SUM

Lastly, we discuss the main ideas from the passage to determine whether or not the author was successful in listing and explaining them. This process can help students engage in content reading, build background knowledge, and learn from each other. It is an easy way for secondary Social Studies teachers to incorporate peer review into their everyday classroom instruction.

Summer 2018 History Movie List

Living in Los Angeles it is difficult to escape the film industry’s love affair with historical drama. Fortunately, this summer will provide a lot of material for History teachers to ponder. I look forward to connecting with my colleagues and rehashing how we could have directed it better.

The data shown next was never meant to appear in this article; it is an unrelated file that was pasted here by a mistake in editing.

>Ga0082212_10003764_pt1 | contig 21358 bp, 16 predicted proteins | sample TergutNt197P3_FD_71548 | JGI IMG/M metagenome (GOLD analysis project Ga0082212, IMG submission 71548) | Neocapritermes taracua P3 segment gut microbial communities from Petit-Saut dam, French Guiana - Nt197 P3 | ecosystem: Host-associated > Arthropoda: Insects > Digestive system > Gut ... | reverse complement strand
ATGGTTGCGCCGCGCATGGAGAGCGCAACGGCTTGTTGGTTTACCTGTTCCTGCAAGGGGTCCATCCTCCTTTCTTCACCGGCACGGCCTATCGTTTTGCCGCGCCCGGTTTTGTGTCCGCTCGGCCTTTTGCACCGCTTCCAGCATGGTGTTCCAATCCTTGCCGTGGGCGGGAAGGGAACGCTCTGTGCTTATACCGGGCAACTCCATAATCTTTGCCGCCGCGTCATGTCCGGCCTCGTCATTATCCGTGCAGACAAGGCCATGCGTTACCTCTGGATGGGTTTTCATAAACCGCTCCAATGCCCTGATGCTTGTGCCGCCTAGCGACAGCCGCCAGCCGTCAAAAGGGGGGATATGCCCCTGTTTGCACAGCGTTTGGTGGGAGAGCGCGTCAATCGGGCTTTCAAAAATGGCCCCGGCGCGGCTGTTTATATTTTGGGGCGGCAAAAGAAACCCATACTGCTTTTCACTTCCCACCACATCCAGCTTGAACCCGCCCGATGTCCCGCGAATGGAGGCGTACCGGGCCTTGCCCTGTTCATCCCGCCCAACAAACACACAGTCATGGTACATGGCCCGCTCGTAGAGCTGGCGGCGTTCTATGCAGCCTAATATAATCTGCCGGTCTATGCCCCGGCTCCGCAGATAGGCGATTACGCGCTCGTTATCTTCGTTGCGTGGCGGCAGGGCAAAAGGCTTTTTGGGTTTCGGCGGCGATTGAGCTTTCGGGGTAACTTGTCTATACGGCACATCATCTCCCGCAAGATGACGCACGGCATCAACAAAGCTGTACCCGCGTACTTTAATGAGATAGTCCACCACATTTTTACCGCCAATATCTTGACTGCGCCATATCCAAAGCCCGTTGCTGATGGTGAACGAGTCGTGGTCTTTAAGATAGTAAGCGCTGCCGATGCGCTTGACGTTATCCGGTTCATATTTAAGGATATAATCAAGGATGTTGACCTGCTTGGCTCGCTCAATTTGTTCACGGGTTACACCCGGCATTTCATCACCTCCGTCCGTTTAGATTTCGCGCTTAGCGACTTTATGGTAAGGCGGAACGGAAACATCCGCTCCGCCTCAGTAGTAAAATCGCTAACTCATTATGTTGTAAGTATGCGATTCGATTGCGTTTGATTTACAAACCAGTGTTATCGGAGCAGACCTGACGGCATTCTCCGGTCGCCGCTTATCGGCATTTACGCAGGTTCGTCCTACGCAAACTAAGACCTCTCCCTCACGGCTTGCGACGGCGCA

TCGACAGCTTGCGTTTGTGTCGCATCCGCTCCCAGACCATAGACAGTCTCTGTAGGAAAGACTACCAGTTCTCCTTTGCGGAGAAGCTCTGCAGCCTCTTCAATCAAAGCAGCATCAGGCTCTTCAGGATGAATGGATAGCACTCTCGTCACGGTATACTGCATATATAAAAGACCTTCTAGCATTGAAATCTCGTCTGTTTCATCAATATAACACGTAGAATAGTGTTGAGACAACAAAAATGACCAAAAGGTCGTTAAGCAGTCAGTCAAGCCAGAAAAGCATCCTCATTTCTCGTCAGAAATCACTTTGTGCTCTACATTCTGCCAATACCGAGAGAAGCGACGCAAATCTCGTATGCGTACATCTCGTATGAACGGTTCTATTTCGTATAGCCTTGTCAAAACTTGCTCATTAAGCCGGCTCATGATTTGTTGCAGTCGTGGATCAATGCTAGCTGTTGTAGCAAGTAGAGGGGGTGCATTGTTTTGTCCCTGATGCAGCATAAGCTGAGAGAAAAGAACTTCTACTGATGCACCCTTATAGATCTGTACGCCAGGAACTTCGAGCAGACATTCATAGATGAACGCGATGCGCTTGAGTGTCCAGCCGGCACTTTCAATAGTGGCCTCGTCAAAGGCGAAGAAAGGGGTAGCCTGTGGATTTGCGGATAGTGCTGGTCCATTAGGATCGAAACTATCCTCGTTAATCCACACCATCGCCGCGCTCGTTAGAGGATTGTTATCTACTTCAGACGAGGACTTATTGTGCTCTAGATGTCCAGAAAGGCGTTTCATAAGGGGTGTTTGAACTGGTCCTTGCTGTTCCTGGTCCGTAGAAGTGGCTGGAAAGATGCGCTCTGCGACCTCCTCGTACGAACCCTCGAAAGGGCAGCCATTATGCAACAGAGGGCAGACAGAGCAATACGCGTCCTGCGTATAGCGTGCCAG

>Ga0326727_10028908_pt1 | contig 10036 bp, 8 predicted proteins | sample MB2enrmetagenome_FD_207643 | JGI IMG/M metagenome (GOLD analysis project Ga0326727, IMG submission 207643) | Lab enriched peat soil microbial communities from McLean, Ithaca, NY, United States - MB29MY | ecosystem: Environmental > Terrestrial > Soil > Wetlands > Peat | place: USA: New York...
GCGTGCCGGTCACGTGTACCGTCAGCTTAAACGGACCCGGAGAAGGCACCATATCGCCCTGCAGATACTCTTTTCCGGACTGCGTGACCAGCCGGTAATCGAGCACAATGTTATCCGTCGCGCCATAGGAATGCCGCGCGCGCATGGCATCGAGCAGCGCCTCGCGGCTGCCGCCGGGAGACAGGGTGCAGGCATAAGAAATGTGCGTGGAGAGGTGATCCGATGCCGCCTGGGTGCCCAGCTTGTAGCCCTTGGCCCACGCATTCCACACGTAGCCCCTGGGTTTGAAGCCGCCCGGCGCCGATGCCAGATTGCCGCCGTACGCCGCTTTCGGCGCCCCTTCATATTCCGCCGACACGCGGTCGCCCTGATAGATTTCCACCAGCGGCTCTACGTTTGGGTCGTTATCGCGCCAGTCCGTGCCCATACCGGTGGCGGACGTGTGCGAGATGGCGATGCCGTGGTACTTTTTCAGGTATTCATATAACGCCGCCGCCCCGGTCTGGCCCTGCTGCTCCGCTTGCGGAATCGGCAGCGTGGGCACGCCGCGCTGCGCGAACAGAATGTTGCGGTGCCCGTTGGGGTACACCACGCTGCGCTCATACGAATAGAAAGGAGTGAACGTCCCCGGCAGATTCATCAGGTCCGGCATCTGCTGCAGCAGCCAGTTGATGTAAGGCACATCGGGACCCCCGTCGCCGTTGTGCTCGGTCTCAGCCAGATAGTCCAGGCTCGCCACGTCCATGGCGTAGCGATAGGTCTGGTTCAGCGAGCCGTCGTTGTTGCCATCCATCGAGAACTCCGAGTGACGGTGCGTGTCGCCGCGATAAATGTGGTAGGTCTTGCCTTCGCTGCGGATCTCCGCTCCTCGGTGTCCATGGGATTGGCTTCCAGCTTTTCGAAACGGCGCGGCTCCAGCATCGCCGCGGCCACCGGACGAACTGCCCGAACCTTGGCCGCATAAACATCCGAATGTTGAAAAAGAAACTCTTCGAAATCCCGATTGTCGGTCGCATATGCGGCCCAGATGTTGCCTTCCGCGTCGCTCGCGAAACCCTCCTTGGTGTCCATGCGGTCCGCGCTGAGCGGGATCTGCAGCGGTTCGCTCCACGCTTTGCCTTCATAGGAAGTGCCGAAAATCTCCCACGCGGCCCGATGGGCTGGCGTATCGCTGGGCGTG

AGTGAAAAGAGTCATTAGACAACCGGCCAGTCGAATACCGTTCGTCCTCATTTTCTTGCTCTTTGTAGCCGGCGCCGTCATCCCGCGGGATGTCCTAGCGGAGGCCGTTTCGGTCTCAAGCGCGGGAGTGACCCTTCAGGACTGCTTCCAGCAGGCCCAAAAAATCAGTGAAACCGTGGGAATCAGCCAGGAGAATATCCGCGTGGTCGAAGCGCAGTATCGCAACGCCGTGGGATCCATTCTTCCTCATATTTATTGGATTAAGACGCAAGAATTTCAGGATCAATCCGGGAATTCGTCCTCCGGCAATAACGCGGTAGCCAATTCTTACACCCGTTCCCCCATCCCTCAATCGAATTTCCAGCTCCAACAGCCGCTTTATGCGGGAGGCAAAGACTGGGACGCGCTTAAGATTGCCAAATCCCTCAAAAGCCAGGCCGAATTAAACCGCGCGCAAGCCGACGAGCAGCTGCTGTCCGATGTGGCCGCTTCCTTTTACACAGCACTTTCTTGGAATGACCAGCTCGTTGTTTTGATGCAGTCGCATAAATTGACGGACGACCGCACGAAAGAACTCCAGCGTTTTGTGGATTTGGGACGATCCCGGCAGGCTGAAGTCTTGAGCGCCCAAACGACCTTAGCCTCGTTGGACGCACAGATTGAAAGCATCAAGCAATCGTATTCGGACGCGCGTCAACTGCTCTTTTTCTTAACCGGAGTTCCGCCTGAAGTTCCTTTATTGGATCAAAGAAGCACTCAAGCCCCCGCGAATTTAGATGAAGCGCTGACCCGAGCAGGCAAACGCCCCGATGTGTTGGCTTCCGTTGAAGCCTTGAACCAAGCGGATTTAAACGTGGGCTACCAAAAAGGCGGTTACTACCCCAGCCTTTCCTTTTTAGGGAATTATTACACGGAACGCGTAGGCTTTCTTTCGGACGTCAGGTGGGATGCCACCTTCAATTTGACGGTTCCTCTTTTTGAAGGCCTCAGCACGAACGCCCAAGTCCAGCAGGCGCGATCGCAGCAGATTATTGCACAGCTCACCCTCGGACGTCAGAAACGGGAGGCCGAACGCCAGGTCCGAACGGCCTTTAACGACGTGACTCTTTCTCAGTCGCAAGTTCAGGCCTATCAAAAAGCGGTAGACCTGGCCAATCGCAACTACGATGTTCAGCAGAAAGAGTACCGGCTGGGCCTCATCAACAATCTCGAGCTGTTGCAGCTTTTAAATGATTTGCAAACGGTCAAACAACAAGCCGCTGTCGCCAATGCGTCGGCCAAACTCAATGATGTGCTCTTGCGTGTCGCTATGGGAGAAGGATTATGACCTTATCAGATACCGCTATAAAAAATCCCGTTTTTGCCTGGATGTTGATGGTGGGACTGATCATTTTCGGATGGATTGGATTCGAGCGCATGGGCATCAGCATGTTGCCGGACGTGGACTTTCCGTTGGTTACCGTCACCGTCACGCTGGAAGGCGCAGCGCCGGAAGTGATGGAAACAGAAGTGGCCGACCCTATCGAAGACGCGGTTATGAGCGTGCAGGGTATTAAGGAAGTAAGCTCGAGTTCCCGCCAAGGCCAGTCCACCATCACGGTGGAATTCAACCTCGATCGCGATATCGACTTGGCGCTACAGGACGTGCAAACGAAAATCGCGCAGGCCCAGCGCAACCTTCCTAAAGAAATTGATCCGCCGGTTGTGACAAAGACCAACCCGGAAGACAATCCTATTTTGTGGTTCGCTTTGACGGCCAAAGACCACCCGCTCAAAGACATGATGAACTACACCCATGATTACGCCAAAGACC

After Auschwitz

A post-Holocaust documentary that follows six women, who all moved to Los Angeles, married, raised children and became “Americans” but never truly found a place to call home. Now playing.

American Socialist: The Life and Times of Eugene Victor Debs

The word “socialist” has become a political epithet. This doc attempts to further define and contextualize the term, tracing the history of American populism with the man who inspired progressive ideas from the New Deal to Bernie Sanders’ presidential campaign. Now playing.

Jeannette: The Childhood of Joan of Arc

Yes, a musical starring an 8 year old with a small cast and minimalist production values… how can it miss in America. Most likely of limited historical value. I can’t wait to bring the kids. Now playing.

RBG

An award-winning documentary on Supreme Court Justice Ruth Bader Ginsberg. Now playing.

RBGapril13

The 12th Man

A WWII thriller with the Gestapo hunting a young resistance fighter above the Arctic Circle in Norway. Will he make it to Sweden before the Germans find him? Now playing.

Mary Shelley